Audiences can subscribe online to register their interest here, or can pre-purchase a ticket to watch the film. The film will be available until Friday 31 July 2020.  

 

Sadler’s Wells is grateful for the generous support of its audiences during this challenging time. Those who would like to help further can make a donation to support our work at https://secure.sadlerswells.com/support/donate. 

 
 

 

This was announced so long ago that I'd almost forgotten about it, but now it's here!  (On Vimeo again, be warned!)

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Just a reminder in from Sadler's Wells:

 

Digital Highlights from Sadler's Wells

sacre-beach-05-c-polyphem-filmproduktion

Dancing at Dusk - A moment with Pina Bausch's The Rite of Spring © polyphem Filmproduktion

Hi there, we hope that you are well. 

We wanted to get in touch to highlight some of the recent digital offerings created by Sadler's Wells in a series of creative partnerships. 

Filmed in Lockdown is a series of new works commissioned for BBC Culture in Quarantine by Arts Council England and BBC Arts. Sadler’s Wells has provided production and editorial support for three of the films commissioned as part of the series, created by some of the most exciting dance artists working today. In Mimbre's The Sofa Dance, 30 acrobats twist frustration into a showcase of absurdity and beauty while stuck at home;  Flying Home from BirdGang Ltd features six isolated dancers embarking on a choreographic journey of self-discovery; and in Can't Kill Us All, Far From The Norm highlight one man’s mental unrest as he deals with two global pandemics.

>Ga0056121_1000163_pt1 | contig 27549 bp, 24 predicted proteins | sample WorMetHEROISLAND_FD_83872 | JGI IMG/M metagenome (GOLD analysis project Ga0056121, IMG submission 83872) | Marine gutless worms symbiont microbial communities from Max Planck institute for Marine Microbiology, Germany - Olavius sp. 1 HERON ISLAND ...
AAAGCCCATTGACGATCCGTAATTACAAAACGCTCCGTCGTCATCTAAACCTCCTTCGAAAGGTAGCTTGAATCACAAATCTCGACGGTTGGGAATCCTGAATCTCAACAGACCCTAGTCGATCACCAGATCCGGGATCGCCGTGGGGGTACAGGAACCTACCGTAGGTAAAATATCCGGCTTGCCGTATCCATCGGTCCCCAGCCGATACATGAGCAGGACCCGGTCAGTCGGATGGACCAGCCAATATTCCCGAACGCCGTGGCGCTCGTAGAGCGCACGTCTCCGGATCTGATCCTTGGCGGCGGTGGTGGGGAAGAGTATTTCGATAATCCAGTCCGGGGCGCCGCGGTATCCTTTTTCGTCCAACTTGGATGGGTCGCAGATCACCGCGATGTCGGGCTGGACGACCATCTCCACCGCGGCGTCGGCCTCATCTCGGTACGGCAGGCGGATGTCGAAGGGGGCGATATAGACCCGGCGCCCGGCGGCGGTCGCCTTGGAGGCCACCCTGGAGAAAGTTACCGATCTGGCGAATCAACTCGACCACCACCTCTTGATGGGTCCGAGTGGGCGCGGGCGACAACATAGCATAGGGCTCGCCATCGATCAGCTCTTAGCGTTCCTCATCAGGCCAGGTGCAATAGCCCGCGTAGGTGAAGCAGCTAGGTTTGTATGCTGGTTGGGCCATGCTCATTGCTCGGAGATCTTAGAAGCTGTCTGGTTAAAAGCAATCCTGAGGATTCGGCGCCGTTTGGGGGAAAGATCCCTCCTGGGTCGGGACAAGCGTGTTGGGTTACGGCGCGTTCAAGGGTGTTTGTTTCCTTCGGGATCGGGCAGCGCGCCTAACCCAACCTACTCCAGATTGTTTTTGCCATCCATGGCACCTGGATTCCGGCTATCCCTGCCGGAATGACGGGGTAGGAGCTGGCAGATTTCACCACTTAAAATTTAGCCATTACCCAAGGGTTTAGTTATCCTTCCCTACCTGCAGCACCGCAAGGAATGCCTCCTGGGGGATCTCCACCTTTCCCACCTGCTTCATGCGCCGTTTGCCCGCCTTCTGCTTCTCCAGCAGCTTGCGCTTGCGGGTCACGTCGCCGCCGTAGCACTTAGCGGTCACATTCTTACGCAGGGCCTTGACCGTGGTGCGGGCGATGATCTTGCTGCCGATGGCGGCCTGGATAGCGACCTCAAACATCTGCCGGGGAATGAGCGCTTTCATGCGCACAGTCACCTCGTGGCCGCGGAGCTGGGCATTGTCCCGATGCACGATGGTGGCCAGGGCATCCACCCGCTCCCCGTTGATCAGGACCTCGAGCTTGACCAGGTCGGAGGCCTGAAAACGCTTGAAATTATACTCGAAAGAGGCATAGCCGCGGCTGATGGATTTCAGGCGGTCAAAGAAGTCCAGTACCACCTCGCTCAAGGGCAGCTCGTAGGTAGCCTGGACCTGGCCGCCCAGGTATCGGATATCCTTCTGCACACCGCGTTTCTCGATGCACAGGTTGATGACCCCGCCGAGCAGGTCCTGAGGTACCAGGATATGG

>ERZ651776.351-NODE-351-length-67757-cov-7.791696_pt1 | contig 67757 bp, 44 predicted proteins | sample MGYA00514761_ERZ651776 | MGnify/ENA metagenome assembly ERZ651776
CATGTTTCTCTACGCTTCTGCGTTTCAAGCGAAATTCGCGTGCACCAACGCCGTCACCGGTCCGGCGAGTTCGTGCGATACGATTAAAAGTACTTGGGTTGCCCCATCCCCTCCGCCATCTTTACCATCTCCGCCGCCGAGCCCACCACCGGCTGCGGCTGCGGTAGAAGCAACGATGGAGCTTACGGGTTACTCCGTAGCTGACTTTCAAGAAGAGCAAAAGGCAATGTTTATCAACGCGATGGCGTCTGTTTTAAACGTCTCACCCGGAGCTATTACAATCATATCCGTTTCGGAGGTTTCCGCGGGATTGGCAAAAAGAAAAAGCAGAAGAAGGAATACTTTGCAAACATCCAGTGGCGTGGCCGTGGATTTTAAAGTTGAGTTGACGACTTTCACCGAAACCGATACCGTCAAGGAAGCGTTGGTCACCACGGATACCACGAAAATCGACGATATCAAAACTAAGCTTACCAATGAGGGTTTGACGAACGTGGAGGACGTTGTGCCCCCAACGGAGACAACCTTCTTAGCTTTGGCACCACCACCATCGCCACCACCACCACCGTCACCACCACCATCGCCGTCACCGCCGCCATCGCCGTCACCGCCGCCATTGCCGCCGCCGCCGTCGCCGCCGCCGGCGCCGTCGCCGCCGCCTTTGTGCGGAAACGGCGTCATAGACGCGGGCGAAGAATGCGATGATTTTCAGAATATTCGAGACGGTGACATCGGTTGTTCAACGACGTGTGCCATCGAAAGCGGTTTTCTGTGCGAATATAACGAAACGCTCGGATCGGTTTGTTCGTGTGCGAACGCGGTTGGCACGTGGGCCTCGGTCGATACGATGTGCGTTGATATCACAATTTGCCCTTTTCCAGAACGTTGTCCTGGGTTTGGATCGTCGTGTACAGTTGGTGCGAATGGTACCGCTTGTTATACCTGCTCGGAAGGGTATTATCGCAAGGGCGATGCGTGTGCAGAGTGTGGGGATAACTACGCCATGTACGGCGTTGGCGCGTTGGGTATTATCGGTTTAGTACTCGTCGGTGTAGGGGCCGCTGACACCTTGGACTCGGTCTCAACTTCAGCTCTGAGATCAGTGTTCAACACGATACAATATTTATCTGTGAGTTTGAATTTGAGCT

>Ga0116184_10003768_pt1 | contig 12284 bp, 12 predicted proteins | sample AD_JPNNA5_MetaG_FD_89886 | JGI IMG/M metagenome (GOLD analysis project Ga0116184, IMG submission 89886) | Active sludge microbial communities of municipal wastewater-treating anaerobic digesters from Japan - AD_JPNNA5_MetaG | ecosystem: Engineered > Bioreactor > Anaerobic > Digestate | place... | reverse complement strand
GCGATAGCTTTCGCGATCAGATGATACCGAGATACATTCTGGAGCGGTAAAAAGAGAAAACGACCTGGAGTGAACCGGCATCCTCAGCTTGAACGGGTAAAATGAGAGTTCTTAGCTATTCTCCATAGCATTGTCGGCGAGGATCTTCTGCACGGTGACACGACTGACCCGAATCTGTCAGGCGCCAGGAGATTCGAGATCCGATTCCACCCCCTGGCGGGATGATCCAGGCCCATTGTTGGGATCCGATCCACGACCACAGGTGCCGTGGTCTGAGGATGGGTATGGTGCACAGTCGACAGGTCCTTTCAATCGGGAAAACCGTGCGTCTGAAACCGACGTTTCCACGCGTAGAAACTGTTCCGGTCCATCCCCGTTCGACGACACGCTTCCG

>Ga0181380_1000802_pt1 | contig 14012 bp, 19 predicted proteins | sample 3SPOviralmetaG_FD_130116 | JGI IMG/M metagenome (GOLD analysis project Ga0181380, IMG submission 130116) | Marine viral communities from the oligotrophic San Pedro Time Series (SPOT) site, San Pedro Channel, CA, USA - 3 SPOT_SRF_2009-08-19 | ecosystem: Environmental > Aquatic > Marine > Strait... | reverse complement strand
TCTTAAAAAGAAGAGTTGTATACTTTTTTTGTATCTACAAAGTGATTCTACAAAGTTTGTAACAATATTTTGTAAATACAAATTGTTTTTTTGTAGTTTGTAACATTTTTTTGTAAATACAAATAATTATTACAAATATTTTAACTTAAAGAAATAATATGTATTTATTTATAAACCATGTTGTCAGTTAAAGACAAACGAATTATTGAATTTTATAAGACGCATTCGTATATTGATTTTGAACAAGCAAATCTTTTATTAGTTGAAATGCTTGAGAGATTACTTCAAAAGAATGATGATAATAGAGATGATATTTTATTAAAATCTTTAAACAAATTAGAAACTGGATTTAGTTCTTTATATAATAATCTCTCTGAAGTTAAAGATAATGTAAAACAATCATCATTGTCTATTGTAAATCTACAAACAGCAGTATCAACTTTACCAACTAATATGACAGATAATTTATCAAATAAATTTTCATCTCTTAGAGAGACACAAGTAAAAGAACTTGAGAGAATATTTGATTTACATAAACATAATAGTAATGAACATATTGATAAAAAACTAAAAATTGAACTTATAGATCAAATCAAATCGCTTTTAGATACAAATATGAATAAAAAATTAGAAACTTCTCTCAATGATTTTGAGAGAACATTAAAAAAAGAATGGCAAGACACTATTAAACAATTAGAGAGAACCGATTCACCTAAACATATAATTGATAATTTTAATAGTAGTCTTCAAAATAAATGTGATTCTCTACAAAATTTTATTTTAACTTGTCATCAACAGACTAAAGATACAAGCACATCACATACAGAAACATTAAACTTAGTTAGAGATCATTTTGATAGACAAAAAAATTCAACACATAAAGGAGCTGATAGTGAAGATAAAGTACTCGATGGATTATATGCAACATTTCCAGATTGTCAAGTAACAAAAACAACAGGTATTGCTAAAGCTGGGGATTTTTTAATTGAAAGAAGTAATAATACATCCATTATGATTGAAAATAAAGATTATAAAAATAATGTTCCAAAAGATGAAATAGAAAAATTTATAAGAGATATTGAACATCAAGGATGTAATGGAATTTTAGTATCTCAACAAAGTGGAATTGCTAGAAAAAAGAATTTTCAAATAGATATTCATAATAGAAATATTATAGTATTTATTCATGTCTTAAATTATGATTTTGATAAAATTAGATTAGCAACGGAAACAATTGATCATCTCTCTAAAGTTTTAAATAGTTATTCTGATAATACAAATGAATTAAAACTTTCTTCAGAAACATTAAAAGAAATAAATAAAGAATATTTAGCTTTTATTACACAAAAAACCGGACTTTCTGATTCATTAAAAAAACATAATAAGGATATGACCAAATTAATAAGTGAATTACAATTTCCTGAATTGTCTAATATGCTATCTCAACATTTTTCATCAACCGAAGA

A forthcoming collaboration with BBC Films, BBC Arts, Academy Films and Artangel was announced last week. The world premiere of STRASBOURG 1518, the latest film from Jonathan Glazer (Sexy Beast, Birth, Under The Skin, The Fall) will take place on BBC Two at 10pm on Monday 20 July, inspired by a powerful involuntary mania which took hold of citizens in the city of Strasbourg just over 500 years ago. The film is part of BBC Arts Culture In Quarantine and will be available to review under embargo ahead of Monday 20 July - please get in touch if you'd like more information. 

Currently available on our Digital Stage is Dancing at Dusk - A moment with Pina Bausch’s The Rite of Spring. The film offers a unique glimpse into the rehearsal process for the re-staged production of Pina Bausch’s 1975 work, The Rite of Spring, which was due to tour this Spring in an international co-production between Sadler’s Wells (UK), Pina Bausch Foundation (Germany), and École des Sables (Senegal). However, just days before the premiere in Dakar, all performances were cancelled due to the Coronavirus pandemic. The film is available until Friday 31 July - you can watch it at this guest link.